3 Critical Social Issues of the Transition: Inequality, Corruption, Environment, and Globalization
Here author moves to social issues and discusses Chinas inequality in many dimensions including geographical between rural-urban divisions, provinces, sex, and wealth inequality. Here is picture of regional divisions in wealth:
Author also discusses specificity of Chinese corruption, which he finds of better quality than corruption in democracies such as India. He also discusses Environmental issues that started having some impact on attitude of Chinese people. He also discusses globalization and admits that this process is at the core of China’s success story. At the end of chapter author restates that China’s economic and social problems are enormous and it is far from clear that its social structures would allow positive resolution of these problems.
4 China’s Governance Crisis of Success
Here author starts with Mao era failed attempt to jump ahead by using communist ideology and practice. This followed by changes after Mao when leadership start building institutions of functioning state, starting with limits on officials, establishing professional standards, and, most important, fine tuning the economic system that would be acceptable for foreign businesses so they could invest and actually move production to China being relatively comfortable with legal environment. Author especially stresses what he believes is China’s great achievement: stability via incrementalism when leadership moved very carefully, but allowed small changes in multitude of areas looking at what worked and what not. Author also discusses what he calls GE model – obsession with one key parameter, which was the Profitability for GE and Economic growth for China. He reviews specifics of Chinese model and democratic alternatives and finds Chinese by far superior for poor democratic countries, mainly India. Author believes that democratic elections in poor countries are captured by elite resulting in use of the state in elite interests combined with neglect of general interest. In Chinese model no capture is necessary and party bureaucrats are moved in hierarchy based on meritocracy that somehow make them working for common good, rather than their own narrow interest. He looks at example of other Asian countries like Korea, Singapore, and Taiwan, concluding that they’re all went through massive economic development using combination of authoritarian government and relatively free market. However upon achieving some specific level of wealth many of them switched to democratic rule under pressure of emerging middle class. Author counter this Asia model to disastrous post Soviet shock therapy driven by free market theoreticians and very reasonably concludes that it is much better.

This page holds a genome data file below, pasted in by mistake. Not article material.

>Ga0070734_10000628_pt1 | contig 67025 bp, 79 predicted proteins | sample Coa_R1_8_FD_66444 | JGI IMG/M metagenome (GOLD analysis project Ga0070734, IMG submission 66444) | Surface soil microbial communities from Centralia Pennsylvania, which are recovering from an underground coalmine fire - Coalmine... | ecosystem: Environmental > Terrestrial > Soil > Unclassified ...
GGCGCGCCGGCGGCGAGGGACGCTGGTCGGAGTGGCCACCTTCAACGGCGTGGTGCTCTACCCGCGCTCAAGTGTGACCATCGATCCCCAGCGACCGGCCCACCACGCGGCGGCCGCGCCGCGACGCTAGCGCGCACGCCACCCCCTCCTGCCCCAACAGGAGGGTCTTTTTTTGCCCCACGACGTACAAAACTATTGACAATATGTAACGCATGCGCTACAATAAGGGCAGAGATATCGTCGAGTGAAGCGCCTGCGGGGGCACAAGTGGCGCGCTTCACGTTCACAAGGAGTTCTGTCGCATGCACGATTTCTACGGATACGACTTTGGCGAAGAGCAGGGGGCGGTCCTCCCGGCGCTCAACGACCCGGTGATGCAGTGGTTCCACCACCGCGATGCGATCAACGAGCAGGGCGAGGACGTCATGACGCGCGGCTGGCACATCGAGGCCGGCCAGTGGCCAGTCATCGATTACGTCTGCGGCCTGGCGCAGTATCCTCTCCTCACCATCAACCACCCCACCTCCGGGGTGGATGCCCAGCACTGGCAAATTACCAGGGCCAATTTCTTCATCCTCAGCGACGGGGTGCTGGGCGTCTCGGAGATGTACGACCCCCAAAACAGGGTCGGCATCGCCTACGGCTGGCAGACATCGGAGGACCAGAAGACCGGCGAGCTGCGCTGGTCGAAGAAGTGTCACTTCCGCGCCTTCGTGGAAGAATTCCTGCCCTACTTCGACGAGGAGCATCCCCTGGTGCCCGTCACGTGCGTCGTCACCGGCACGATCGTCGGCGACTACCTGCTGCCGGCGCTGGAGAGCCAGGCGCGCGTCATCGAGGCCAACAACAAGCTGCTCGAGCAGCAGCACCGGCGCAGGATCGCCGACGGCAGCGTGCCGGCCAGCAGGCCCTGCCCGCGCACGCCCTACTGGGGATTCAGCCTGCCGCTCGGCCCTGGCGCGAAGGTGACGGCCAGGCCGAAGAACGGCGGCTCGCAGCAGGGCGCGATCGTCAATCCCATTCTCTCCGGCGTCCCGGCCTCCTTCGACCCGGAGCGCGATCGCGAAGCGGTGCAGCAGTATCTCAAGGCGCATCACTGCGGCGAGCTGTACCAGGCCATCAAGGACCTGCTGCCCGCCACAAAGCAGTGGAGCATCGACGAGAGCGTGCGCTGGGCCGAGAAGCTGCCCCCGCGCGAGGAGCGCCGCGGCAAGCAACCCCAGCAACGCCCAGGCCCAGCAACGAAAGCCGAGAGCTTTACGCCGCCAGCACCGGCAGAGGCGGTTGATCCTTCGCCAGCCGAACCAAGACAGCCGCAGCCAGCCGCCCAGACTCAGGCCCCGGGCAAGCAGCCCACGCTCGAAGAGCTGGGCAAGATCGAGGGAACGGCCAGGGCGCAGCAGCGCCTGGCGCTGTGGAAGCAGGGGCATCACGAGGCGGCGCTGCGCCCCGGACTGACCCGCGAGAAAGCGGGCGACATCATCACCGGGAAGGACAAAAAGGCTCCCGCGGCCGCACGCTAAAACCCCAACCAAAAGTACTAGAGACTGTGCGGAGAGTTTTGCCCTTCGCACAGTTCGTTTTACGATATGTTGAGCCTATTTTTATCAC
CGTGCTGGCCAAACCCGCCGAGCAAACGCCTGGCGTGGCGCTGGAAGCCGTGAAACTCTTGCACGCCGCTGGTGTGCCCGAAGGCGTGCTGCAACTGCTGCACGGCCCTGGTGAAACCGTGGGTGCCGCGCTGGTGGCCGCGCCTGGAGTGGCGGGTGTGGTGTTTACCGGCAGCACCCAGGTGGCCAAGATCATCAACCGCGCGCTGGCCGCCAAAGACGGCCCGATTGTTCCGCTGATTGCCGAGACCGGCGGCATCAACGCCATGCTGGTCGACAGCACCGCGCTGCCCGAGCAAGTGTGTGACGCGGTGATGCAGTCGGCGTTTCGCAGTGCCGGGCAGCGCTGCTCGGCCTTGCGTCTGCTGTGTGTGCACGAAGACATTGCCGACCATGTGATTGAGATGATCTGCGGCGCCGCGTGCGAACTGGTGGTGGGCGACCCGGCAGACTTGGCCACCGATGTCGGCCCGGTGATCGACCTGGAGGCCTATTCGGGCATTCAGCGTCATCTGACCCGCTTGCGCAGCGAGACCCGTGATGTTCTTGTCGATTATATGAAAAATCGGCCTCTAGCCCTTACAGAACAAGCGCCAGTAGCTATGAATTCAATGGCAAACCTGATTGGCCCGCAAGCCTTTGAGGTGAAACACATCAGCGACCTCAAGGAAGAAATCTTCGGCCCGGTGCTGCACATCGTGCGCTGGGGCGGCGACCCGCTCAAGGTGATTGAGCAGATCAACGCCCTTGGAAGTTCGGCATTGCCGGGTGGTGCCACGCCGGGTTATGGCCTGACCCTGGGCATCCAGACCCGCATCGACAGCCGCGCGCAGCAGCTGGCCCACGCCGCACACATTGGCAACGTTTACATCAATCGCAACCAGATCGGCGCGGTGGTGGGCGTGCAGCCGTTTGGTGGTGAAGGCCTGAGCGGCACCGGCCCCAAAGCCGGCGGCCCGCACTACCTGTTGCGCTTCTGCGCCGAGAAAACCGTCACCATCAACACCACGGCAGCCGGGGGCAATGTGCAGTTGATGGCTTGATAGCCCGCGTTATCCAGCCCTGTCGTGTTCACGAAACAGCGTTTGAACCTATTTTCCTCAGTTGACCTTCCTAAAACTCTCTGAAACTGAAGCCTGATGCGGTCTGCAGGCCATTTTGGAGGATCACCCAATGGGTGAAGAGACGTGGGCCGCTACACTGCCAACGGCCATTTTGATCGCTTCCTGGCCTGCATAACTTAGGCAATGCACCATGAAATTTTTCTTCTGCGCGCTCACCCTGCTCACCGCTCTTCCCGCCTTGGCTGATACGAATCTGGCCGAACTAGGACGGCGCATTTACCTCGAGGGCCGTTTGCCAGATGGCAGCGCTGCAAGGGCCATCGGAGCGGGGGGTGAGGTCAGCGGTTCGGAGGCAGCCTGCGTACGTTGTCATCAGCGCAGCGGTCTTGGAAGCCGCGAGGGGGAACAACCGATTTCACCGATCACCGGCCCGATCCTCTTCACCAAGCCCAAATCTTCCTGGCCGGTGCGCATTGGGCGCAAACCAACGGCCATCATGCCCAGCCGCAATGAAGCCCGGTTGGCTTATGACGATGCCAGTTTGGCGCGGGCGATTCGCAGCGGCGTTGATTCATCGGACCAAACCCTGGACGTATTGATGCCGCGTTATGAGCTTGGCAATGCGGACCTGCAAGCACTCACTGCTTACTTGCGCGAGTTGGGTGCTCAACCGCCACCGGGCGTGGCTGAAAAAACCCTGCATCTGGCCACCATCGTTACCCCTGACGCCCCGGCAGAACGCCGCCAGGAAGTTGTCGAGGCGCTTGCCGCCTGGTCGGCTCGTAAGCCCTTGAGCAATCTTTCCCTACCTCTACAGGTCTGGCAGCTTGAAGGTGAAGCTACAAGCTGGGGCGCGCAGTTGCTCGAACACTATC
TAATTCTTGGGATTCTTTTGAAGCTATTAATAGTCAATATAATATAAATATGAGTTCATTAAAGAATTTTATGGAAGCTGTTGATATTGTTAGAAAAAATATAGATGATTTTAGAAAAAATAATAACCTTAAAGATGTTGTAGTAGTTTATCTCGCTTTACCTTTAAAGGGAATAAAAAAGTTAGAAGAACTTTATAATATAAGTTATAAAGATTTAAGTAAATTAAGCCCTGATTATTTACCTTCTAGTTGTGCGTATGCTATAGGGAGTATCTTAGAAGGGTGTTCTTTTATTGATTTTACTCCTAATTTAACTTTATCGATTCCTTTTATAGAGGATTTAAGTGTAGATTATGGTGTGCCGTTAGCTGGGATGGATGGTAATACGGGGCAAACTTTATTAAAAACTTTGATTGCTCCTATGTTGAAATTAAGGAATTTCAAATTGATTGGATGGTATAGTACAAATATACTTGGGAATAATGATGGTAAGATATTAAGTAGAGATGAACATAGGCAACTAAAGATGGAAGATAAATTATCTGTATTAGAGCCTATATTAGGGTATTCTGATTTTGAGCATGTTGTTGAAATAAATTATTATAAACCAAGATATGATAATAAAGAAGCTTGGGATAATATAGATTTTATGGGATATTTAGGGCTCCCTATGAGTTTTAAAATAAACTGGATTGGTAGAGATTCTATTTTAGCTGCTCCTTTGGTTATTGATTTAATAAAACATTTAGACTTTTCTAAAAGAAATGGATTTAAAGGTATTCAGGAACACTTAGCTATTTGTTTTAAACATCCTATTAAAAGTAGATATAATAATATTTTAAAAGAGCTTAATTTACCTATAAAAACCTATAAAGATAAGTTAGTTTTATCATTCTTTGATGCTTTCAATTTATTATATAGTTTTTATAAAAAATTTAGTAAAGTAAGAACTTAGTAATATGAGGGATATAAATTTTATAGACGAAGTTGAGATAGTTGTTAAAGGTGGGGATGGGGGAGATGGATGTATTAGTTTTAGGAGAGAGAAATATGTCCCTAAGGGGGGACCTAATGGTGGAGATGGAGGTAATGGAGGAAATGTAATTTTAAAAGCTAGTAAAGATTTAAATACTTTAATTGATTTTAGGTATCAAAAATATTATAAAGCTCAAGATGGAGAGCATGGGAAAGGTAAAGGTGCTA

5 China’s Political Economy under Xi Jinping
This chapter is the review of current situation as it developed under current leader Xi Jinping. Author points out that he was selected mainly as technocrat without strong political base. Author claims that Xi was given power to manage challenges of current situation when China become strong and decided that it can through away pretense of weakness and openly claim the leading role as raising power of the world. Author analyzes emerging powerful interest groups in China and new social forces. He discusses search for filling moral vacuum left by elimination of religion and bankruptcy of communist ideology, guest of private business and intelligentsia for proper legal system, and so on. Author expresses believe that China is at turning point. Old fears disappear, powerful interest group trying to increase their role in decision-making, and financial system become quite fragile due to massive debts. Author points out that Xi’s strategy of doing everything at the same time: reforms, anti-corruption, campaign, military challenge to USA in China sea, and so on is very risky. He discusses what happened in other Asian countries at this point in their development: Japan becoming rich, satisfied and apathetic, Taiwan moving to democracy peacefully, while South Korea via demonstrations and some killings, and finally Singapore finding interesting combination of state ownership of businesses, which are managed by independent boards. Author characterizes current point as “Complexity revolution” in China – dissipating fear, emerging hubris, economic and political complexity. He also provides list of 10 great paradoxes that China faces now:
6 What Will Happen?
Here author reviews different scenarios of future development: Reforms or their failure / Japan Scenario / Democratization / Communist power consolidation / Leadership split. None of these scenarios have clear and easy path and future is murky. Author concludes this book with this statement: “China is on the cusp of greatness, stagnation or tragedy, and the risks are so high that small, unexpected events could make the difference. That is the defining quality of China ’ s crisis of success.
MY TAKE ON IT: